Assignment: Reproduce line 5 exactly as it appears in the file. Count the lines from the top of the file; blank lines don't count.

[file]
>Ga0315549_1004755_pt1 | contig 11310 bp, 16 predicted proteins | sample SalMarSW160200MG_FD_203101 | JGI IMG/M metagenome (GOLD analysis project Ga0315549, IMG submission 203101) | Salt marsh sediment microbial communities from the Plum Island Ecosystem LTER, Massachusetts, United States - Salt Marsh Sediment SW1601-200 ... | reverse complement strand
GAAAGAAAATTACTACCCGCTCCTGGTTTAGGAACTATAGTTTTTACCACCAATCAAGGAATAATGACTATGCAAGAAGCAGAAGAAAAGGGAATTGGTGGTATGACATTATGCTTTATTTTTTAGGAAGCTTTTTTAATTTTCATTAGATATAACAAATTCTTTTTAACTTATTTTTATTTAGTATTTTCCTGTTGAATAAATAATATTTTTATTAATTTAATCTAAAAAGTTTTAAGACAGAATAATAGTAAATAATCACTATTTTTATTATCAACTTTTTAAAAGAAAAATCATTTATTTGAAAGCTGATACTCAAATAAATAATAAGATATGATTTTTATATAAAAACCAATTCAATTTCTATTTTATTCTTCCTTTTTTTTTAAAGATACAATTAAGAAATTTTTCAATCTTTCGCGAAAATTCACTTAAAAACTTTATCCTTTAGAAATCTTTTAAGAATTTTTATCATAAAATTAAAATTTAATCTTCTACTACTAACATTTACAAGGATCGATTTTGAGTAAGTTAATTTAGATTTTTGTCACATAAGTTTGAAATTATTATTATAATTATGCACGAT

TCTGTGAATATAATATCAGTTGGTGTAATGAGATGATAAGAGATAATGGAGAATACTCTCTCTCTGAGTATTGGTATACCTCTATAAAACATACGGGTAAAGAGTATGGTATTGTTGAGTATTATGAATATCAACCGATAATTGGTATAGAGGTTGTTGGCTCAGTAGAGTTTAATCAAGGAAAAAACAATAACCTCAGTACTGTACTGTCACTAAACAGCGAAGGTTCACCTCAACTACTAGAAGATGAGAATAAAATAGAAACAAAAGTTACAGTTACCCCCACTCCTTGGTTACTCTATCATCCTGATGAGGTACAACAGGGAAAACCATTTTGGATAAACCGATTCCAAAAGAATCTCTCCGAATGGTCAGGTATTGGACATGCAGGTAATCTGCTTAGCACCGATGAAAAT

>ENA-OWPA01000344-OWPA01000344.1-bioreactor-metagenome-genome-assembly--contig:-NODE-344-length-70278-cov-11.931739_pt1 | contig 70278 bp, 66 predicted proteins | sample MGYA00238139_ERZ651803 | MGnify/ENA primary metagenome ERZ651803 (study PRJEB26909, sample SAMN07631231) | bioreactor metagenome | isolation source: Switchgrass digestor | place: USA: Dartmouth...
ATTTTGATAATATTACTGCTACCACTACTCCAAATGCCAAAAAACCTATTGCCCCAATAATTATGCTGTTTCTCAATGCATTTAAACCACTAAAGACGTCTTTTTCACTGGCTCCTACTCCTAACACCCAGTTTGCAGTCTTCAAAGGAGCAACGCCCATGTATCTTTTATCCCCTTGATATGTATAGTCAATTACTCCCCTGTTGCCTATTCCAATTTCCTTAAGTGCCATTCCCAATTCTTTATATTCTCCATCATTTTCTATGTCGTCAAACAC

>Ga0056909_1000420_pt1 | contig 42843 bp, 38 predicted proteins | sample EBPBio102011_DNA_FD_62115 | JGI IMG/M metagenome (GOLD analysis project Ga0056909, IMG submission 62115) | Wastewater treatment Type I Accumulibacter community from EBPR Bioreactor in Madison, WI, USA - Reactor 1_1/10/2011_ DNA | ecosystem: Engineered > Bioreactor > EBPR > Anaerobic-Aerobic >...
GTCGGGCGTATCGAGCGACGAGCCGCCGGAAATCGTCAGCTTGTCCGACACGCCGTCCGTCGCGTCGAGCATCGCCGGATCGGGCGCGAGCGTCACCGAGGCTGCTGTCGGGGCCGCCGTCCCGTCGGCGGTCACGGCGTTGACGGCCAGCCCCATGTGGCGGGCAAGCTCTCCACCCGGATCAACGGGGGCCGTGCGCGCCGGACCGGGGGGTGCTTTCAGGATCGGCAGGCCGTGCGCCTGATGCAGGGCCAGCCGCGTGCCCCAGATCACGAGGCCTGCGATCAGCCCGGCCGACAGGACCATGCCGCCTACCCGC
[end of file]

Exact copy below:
ATTTTGATAATATTACTGCTACCACTACTCCAAATGCCAAAAAACCTATTGCCCCAATAATTATGCTGTTTCTCAATGCATTTAAACCACTAAAGACGTCTTTTTCACTGGCTCCTACTCCTAACACCCAGTTTGCAGTCTTCAAAGGAGCAACGCCCATGTATCTTTTATCCCCTTGATATGTATAGTCAATTACTCCCCTGTTGCCTATTCCAATTTCCTTAAGTGCCATTCCCAATTCTTTATATTCTCCATCATTTTCTATGTCGTCAAACAC